Reclaiming a sense of balance and security is a top fitness goal for many of the senior clients we see at Prime of Life Fitness. It's disturbing and frightening to feel unsteady on your feet and at risk of taking a fall.
Fortunately, balance is really a set of movement skills that can be retrained and relearned. Your balance can improve at any age, but be aware that good balance involves a complex combination of muscle strength and stability and movement coordination. It takes time to retrain your muscles and nervous system to work together to maintain your balance, so be patient and careful as you begin the balance retraining process.
Before you even begin, start by checking out How to Improve Balance: Tips for Baby Boomers and Seniors, especially the first tip about seeing your doctor. You need to rule out balance issues caused by your medications or by an inner ear problem before you begin any balance exercises.
The first step in developing your sense of static balance is getting a feel for your center of gravity and finding a stable stance. An important principle of balance is that a wider stance and a lower center of gravity is more stable than a narrow stance and higher center of gravity. Let's look at some examples:
1. Normal Stance
In a normal stance, your feet are about hip distance apart. That means your feet are positioned just below your hip bones. When someone says "stand with your feet hip-width," this is what they mean.
This is the position most people will take if you ask them to stand normally, and this is also the position most of us begin from when we're walking.
2. Narrow Stance
In a narrow stance the feet are positioned close together. (The adorable tuxedo kitty is entirely optional for assuming this stance.) If you compare the two pictures, you'll see that in a normal stance your base of support is about 12-15 inches wide, while in a narrow stance your base of support is only 6-8 inches wide.
You can feel the difference this makes if you ask a friend to give you a gentle push while you try out each stance. (Not hard enough to push you over, just enough to make you sway a little bit off center.) You should feel that in the narrow stance you're pretty easy to dislodge.
3. Wide Stance
Now try out a wide stance. Bring your feet to shoulder width or slightly wider. Your base of support will now be more like 18-20 inches, and you should feel much more stable than you did in the narrow stance.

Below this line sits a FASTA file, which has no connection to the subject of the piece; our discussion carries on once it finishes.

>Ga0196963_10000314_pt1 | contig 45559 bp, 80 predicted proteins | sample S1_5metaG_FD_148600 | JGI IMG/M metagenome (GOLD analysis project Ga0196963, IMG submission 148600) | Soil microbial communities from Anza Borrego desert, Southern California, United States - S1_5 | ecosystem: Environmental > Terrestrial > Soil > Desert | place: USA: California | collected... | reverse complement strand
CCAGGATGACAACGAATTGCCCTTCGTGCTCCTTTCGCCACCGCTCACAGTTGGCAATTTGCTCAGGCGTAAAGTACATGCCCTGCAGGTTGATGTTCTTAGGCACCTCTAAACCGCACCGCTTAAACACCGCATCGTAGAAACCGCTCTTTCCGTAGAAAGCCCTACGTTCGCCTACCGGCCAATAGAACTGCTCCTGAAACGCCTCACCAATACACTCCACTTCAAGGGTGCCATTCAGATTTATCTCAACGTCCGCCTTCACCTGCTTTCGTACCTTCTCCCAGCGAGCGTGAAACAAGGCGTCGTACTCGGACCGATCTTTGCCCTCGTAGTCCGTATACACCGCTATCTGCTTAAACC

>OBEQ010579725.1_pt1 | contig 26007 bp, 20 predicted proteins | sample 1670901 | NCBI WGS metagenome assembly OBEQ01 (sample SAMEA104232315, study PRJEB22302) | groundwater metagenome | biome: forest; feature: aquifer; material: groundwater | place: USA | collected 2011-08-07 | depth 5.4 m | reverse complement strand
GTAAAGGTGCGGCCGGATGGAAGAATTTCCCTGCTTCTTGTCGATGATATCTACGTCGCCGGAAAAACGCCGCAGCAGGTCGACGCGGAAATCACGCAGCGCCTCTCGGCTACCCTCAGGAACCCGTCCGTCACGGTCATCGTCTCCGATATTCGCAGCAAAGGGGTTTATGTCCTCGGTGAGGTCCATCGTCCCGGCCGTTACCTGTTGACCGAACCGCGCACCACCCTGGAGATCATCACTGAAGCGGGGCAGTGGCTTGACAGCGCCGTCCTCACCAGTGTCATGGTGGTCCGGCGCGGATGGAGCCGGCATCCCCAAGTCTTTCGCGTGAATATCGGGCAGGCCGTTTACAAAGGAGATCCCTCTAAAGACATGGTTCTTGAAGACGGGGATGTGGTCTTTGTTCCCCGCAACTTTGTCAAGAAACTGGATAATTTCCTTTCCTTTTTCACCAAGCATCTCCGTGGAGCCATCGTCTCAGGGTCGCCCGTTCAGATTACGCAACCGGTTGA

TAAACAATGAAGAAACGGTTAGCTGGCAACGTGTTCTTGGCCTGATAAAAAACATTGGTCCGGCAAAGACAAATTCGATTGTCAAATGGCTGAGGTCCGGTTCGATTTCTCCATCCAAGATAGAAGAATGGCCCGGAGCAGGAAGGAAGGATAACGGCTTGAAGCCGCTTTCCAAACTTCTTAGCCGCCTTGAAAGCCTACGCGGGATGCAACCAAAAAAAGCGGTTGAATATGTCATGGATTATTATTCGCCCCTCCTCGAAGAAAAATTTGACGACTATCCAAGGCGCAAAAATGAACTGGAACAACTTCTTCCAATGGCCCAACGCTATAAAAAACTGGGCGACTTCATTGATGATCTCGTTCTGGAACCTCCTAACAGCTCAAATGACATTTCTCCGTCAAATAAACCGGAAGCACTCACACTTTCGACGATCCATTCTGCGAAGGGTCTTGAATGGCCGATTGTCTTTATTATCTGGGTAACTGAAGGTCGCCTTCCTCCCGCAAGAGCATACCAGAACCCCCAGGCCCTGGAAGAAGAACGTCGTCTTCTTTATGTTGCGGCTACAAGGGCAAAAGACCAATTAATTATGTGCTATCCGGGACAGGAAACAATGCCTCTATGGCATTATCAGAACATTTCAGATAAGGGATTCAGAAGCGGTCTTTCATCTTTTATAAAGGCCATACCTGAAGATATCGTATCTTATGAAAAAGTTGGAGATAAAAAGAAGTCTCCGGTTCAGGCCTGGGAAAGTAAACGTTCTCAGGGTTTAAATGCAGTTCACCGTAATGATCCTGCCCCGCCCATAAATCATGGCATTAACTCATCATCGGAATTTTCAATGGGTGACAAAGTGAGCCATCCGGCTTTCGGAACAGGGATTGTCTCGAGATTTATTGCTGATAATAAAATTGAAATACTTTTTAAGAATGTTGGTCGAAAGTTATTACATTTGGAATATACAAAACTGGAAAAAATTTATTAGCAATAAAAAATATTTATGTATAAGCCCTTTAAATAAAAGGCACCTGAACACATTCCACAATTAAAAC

Have your friend give you the same gentle push and see if you don't feel more stable in this wider stance.
4. Lower Center of Gravity
For most people, the body's center of gravity is a spot in the abdomen slightly below the navel and slightly in front of the spine.
From your wider stance, put a slight bend in your knees, which will effectively lower your center of gravity by a few inches. This should feel more stable yet, because in addition to lowering your center of gravity, that slight bend inthe knees requires you to engage the muscles in the abdomen, hips and legs.
Now, think about standing on one foot (but don't actually try it yet, unless you have something to hold on to). On one foot, your base of support is only 4 or 5 inches wide, and you could be knocked over with a feather.
And what do you do every time you take a step? You balance on one foot for just a second while you bring the other foot to the front. Maintaining that ability to balance on a very narrow base of support is essential to maintaining your mobility and independence as you age.
In future posts we'll describe some exercises that will help you build up to balancing on one foot, but for now, practice varying the width of your stance and the height of your center of gravity. Next time you find yourself standing on a bus or train, instead of just holding onto the pole for dear life, try widening your stance and putting a slight bend in your knees. You'll be amazed by how stable you are while the driver is lurching around.
For more beginning balance exercises, check out these body awareness balance exercises.
(Image credit: Prime of Life Fitness)